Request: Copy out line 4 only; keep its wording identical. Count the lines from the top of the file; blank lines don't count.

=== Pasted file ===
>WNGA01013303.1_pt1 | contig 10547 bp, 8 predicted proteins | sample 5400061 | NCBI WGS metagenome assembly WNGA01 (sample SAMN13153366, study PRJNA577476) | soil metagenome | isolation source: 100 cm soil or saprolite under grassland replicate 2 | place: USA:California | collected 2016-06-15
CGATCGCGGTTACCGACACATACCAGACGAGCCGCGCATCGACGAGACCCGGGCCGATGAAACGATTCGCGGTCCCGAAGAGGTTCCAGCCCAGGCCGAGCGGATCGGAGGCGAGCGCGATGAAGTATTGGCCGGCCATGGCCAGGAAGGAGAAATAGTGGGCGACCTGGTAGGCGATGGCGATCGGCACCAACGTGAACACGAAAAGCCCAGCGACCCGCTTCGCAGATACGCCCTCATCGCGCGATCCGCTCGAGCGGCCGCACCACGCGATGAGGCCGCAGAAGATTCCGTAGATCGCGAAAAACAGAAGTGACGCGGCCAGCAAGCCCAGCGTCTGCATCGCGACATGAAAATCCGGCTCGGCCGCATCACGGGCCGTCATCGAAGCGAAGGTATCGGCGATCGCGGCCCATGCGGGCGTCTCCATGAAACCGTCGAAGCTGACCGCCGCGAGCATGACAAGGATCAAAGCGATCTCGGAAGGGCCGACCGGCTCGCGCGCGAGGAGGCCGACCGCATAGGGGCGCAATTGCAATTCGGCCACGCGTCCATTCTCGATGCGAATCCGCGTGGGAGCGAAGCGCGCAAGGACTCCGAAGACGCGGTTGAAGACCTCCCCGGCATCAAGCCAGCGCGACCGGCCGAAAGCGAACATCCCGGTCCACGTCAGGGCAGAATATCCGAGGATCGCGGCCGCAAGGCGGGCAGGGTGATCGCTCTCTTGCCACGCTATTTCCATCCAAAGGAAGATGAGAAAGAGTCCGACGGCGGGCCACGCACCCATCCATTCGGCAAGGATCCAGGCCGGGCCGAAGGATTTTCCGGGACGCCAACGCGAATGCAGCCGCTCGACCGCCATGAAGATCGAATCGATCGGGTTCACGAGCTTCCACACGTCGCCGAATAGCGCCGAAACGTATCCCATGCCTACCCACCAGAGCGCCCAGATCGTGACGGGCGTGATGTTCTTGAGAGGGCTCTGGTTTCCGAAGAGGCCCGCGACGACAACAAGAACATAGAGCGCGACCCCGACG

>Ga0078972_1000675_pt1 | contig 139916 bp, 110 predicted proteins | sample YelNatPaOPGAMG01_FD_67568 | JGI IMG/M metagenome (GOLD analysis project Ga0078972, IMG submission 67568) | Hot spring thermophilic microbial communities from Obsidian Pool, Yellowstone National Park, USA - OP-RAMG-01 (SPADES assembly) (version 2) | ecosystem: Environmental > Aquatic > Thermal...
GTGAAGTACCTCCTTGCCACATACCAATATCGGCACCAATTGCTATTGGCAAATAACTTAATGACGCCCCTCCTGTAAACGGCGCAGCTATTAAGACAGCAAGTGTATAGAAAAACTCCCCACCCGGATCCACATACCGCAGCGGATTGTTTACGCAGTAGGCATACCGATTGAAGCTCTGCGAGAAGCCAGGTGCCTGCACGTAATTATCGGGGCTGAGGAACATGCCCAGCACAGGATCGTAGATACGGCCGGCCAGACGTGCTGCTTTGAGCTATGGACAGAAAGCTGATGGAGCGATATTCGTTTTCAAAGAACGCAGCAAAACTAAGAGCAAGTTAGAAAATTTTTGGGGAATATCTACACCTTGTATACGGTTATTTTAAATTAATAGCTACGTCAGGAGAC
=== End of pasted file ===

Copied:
GTGAAGTACCTCCTTGCCACATACCAATATCGGCACCAATTGCTATTGGCAAATAACTTAATGACGCCCCTCCTGTAAACGGCGCAGCTATTAAGACAGCAAGTGTATAGAAAAACTCCCCACCCGGATCCACATACCGCAGCGGATTGTTTACGCAGTAGGCATACCGATTGAAGCTCTGCGAGAAGCCAGGTGCCTGCACGTAATTATCGGGGCTGAGGAACATGCCCAGCACAGGATCGTAGATACGGCCGGCCAGACGTGCTGCTTTGAGCTATGGACAGAAAGCTGATGGAGCGATATTCGTTTTCAAAGAACGCAGCAAAACTAAGAGCAAGTTAGAAAATTTTTGGGGAATATCTACACCTTGTATACGGTTATTTTAAATTAATAGCTACGTCAGGAGAC